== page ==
The first week of this expedition will be spent at one of our terrestrial research sites – Dinokeng Reserve or Balule Reserve. At both sites students will assist local experts in long-term monitoring of the reserve flora and fauna. The second week of the expedition will be based at our marine site – Sodwana Bay – where students can either learn to dive or take part in a Reef Ecology training course.
One week in Dinokeng Reserve, a high veld Big 5 reserve followed by a week dive training, or diving if already qualified, at Sodwana Bay.
One week in Balule Reserve, a low veld Big 5 reserve followed by a week dive training, or diving if already qualified, at Sodwana Bay.
The students will complete two part days of bush skills training and four part days helping with biodiversity research in the reserve. The other part of each day will be in camp completing the African Wildlife Management course. The research activities in both reserves include helping with the following:
The students taking the joint terrestrial and marine option will spend their second week in Sodwana Bay in KwaZulu Natal, South Africa and will complete one of three options:
Operation Wallacea and our partners, Wildlife and Ecological Investments (WEI), coordinate large-scale research programmes to provide an empirical backbone for key conservation projects in South Africa. Our main aim is to assist conservation managers with pressing large-scale issues that they do not necessarily have the resources to address themselves. The South Africa research programme covers a series of reserves across the country, each using slightly different management strategies to conserve wildlife in their reserves. Big game areas in South Africa are fenced to avoid the spread of disease and conflicts between communities and dangerous animals. However, in reserves surrounded by densely populated areas such as Dinokeng Game Reserve, human-wildlife conflict can be a major challenge. Here, our research teams are looking at the extent of this conflict with a special focus on large mammal species. Large mammal distributions are monitored regularly through game transects, and nocturnal mammal distributions are assessed using a matrix of camera traps set up throughout the reserve. By combining this information with our knowledge of areas of dense human activity, we can begin to understand how human disturbance can alter large mammal movement and behaviour.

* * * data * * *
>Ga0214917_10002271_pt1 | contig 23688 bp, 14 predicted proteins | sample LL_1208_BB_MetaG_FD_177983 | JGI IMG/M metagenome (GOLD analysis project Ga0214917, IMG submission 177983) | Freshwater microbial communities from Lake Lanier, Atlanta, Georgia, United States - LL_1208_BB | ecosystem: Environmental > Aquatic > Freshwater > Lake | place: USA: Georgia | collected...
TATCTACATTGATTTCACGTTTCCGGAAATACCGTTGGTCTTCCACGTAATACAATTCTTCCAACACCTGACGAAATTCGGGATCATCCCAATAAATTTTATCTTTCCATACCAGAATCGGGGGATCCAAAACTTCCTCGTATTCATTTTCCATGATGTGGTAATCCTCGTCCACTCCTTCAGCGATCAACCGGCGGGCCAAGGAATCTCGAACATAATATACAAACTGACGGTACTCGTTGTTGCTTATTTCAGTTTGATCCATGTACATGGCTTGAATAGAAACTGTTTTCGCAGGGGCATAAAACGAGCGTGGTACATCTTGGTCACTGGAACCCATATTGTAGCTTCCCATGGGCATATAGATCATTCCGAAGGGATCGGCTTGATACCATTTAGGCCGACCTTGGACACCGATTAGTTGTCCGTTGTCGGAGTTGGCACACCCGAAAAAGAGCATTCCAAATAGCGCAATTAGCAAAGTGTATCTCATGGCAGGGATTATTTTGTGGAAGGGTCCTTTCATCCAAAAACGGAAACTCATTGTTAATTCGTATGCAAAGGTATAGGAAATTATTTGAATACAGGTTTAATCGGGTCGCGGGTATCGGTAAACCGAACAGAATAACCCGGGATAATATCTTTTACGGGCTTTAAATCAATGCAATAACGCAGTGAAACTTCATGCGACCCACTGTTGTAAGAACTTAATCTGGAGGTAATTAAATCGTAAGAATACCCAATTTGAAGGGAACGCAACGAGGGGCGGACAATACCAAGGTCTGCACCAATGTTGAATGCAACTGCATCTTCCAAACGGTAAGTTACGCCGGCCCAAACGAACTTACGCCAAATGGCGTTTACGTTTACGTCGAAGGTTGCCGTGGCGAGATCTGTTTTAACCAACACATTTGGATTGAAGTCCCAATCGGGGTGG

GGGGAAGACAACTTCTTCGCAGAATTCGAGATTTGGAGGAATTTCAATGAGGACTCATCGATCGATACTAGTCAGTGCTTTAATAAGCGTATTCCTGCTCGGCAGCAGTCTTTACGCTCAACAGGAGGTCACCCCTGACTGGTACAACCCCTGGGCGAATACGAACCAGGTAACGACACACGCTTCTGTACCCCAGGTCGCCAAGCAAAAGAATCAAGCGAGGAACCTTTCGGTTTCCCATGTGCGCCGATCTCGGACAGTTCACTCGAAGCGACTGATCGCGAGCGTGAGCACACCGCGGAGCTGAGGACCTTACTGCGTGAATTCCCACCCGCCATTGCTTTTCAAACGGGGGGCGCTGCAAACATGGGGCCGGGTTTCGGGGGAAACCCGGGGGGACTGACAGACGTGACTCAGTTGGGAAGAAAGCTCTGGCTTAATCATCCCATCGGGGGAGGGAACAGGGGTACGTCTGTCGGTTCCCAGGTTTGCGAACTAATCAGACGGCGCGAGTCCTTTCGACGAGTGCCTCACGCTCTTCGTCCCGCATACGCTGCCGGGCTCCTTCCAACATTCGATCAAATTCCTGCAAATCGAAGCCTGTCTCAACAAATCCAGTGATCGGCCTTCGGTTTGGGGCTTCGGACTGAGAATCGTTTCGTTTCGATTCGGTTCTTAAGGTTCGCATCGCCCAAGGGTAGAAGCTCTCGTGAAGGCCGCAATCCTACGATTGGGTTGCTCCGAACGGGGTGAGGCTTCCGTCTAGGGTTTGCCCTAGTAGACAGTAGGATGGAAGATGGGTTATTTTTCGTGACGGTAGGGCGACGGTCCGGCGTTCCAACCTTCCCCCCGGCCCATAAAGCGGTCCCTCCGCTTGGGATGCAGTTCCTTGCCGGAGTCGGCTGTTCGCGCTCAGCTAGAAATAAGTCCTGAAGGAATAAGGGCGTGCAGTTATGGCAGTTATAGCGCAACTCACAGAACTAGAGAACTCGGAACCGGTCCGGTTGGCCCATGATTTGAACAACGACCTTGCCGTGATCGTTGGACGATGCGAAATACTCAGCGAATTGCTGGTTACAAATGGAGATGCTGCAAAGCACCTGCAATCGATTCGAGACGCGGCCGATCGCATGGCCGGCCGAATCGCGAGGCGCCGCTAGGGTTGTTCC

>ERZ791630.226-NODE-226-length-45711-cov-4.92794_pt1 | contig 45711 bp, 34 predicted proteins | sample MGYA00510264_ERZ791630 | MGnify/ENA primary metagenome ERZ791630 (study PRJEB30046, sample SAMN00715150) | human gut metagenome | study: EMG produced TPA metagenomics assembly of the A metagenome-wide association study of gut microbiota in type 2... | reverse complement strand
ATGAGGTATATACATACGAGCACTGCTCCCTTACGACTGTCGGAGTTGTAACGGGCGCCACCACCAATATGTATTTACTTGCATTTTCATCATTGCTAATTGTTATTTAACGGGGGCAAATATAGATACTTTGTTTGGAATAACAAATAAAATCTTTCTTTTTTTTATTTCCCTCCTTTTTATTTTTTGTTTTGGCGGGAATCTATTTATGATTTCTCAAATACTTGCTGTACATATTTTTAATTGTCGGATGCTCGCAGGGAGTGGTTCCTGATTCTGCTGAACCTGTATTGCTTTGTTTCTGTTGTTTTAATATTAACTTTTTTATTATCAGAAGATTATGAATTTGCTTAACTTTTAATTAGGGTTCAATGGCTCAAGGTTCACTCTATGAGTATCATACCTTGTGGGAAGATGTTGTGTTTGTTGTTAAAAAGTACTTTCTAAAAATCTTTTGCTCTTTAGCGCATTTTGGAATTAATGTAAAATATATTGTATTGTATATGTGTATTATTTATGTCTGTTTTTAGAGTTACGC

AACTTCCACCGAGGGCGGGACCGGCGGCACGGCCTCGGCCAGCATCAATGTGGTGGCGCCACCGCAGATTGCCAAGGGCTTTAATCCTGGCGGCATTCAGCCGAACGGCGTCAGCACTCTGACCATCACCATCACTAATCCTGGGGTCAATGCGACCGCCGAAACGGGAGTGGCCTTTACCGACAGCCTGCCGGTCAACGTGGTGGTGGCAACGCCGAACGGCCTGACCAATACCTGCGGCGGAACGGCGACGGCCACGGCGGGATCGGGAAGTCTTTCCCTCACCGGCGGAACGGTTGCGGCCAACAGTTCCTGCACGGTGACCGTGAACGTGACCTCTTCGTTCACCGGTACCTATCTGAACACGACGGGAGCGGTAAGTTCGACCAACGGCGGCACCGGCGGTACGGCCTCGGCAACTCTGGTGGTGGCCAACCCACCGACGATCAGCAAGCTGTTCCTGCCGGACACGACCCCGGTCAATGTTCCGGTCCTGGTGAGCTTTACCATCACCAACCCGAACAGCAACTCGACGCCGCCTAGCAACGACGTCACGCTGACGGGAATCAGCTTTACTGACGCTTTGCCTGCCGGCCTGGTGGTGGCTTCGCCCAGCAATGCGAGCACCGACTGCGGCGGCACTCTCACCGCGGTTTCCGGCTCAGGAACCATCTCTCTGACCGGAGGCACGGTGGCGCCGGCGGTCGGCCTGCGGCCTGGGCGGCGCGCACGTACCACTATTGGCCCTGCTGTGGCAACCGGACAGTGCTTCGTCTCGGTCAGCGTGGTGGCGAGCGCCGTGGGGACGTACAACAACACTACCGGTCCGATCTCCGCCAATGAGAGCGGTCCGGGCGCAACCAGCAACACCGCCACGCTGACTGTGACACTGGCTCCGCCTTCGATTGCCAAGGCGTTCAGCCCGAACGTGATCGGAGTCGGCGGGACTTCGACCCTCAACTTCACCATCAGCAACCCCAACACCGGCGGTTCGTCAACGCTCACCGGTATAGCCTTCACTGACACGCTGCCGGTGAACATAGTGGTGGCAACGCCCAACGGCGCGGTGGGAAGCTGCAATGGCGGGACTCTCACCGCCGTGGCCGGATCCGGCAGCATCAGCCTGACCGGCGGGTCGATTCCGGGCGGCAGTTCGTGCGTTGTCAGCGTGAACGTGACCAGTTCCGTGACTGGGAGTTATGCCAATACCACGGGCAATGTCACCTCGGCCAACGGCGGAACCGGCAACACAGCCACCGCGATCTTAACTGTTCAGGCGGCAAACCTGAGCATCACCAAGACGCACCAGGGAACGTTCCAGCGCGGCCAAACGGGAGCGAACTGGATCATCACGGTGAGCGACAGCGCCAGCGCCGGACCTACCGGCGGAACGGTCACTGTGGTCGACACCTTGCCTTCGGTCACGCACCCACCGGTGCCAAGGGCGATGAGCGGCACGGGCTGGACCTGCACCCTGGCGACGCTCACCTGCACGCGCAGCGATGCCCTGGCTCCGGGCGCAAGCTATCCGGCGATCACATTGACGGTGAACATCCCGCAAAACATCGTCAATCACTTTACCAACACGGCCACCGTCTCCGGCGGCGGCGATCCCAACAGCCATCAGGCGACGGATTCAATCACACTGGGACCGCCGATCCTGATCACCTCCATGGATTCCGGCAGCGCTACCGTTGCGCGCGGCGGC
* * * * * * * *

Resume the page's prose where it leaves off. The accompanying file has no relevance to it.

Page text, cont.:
The restriction of natural movement caused by fences can also lead to locally dense mammal populations with high levels of vegetation impact. Elephants, for example, are ecosystem engineers and their impact can alter vegetation structure and composition. By directly monitoring both fire and feeding impact on vegetation and its knock-on effects to other taxa, such as birds, our teams can assist the reserve managers to better understand how elephants can affect long-term change in the ecosystem. Monitoring of this type is also highly important in Gondwana Game Reserve, which is situated in the biodiversity hotspot of the Cape Floral Kingdom in the Western Cape. This Big-5 reserve has converted agricultural land to conservation, with the large mammals feeding on old agricultural grasslands as fynbos vegetation holds little nutritional value for large herbivores. Reserve management here have therefore asked us to monitor how the large, enigmatic game species are utilising the various vegetation types found within the reserve, to conserve the diversity of critically endangered vegetation types while supporting Big-5 tourism and conservation of the area.
The costs of a school group expedition can be highly variable. There is a standard fee paid to Opwall for all expeditions but the location you are flying from, the size of your group, and how you wish to pay all impact the overall cost.
You can choose to book the expedition as a package (which includes your international flights) or you can organise your travel yourself and just pay us for the expedition related elements.
If you are booking your expedition as a package, you also have the option of being invoiced as a group, or on an individual basis.
Our expeditions run during the South African winter, so temperatures at all terrestrial sites regularly drop below 5 degrees at night. It is dry season in the north, however, so the chances of rain are slim in Balule and Dinokeng, and days are usually sunny and warm with temperatures up to 18-22 degrees. Gondwana regularly sees wind and rain alongside the sun, and so warm, waterproof clothes are essential. The temperatures are generally warmer at night in Sodwana, and the sun can be quite fierce when out all day at the beach.
Fitness level required
Low. There are some short hikes over rough terrain, but most of the work is in or close to the game-viewer vehicles.
In Dinokeng and Balule, you will be staying in shared dorms within a large house while at Sodwana accommodation is in shared tents and you will need to bring a roll mat to sleep on. All sites have hot running showers, flushing toilets and access to electricity for large portions of the day. There is very little phone signal in Balule, but decent signal in Sodwana and Dinokeng. No sites have access to wifi.